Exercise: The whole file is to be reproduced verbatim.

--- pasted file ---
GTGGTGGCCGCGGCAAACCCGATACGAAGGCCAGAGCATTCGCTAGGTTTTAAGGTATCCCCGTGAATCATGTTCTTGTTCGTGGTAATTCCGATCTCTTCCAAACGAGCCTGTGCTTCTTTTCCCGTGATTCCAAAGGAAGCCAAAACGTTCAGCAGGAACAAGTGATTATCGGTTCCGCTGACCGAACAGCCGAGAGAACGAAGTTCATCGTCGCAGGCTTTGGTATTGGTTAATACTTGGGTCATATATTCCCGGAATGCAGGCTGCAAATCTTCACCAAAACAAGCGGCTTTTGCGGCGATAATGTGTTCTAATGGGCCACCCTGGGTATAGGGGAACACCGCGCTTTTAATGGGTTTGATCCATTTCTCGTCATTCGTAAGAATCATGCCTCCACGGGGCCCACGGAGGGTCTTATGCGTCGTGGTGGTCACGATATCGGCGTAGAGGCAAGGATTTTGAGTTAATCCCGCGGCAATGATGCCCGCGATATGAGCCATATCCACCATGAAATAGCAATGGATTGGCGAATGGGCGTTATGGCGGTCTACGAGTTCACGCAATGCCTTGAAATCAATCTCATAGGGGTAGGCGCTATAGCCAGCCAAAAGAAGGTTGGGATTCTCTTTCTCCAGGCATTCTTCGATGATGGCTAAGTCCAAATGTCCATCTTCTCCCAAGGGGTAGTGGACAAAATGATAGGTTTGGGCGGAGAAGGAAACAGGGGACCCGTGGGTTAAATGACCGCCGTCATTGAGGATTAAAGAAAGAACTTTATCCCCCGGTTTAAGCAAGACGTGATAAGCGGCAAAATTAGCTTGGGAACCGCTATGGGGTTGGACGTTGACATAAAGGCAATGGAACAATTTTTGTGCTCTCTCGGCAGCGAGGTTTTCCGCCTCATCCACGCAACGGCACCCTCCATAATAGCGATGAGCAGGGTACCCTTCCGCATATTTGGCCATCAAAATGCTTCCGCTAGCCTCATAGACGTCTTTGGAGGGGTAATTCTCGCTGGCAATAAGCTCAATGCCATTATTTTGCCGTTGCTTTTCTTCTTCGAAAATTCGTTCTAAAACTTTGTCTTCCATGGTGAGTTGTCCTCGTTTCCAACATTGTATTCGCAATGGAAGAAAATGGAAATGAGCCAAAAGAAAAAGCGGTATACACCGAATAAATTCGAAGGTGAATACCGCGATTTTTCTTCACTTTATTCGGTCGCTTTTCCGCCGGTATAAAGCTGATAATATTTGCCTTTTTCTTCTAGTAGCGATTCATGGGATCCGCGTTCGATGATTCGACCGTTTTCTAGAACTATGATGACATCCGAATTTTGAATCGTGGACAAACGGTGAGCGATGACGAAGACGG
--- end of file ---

GTGGTGGCCGCGGCAAACCCGATACGAAGGCCAGAGCATTCGCTAGGTTTTAAGGTATCCCCGTGAATCATGTTCTTGTTCGTGGTAATTCCGATCTCTTCCAAACGAGCCTGTGCTTCTTTTCCCGTGATTCCAAAGGAAGCCAAAACGTTCAGCAGGAACAAGTGATTATCGGTTCCGCTGACCGAACAGCCGAGAGAACGAAGTTCATCGTCGCAGGCTTTGGTATTGGTTAATACTTGGGTCATATATTCCCGGAATGCAGGCTGCAAATCTTCACCAAAACAAGCGGCTTTTGCGGCGATAATGTGTTCTAATGGGCCACCCTGGGTATAGGGGAACACCGCGCTTTTAATGGGTTTGATCCATTTCTCGTCATTCGTAAGAATCATGCCTCCACGGGGCCCACGGAGGGTCTTATGCGTCGTGGTGGTCACGATATCGGCGTAGAGGCAAGGATTTTGAGTTAATCCCGCGGCAATGATGCCCGCGATATGAGCCATATCCACCATGAAATAGCAATGGATTGGCGAATGGGCGTTATGGCGGTCTACGAGTTCACGCAATGCCTTGAAATCAATCTCATAGGGGTAGGCGCTATAGCCAGCCAAAAGAAGGTTGGGATTCTCTTTCTCCAGGCATTCTTCGATGATGGCTAAGTCCAAATGTCCATCTTCTCCCAAGGGGTAGTGGACAAAATGATAGGTTTGGGCGGAGAAGGAAACAGGGGACCCGTGGGTTAAATGACCGCCGTCATTGAGGATTAAAGAAAGAACTTTATCCCCCGGTTTAAGCAAGACGTGATAAGCGGCAAAATTAGCTTGGGAACCGCTATGGGGTTGGACGTTGACATAAAGGCAATGGAACAATTTTTGTGCTCTCTCGGCAGCGAGGTTTTCCGCCTCATCCACGCAACGGCACCCTCCATAATAGCGATGAGCAGGGTACCCTTCCGCATATTTGGCCATCAAAATGCTTCCGCTAGCCTCATAGACGTCTTTGGAGGGGTAATTCTCGCTGGCAATAAGCTCAATGCCATTATTTTGCCGTTGCTTTTCTTCTTCGAAAATTCGTTCTAAAACTTTGTCTTCCATGGTGAGTTGTCCTCGTTTCCAACATTGTATTCGCAATGGAAGAAAATGGAAATGAGCCAAAAGAAAAAGCGGTATACACCGAATAAATTCGAAGGTGAATACCGCGATTTTTCTTCACTTTATTCGGTCGCTTTTCCGCCGGTATAAAGCTGATAATATTTGCCTTTTTCTTCTAGTAGCGATTCATGGGATCCGCGTTCGATGATTCGACCGTTTTCTAGAACTATGATGACATCCGAATTTTGAATCGTGGACAAACGGTGAGCGATGACGAAGACGG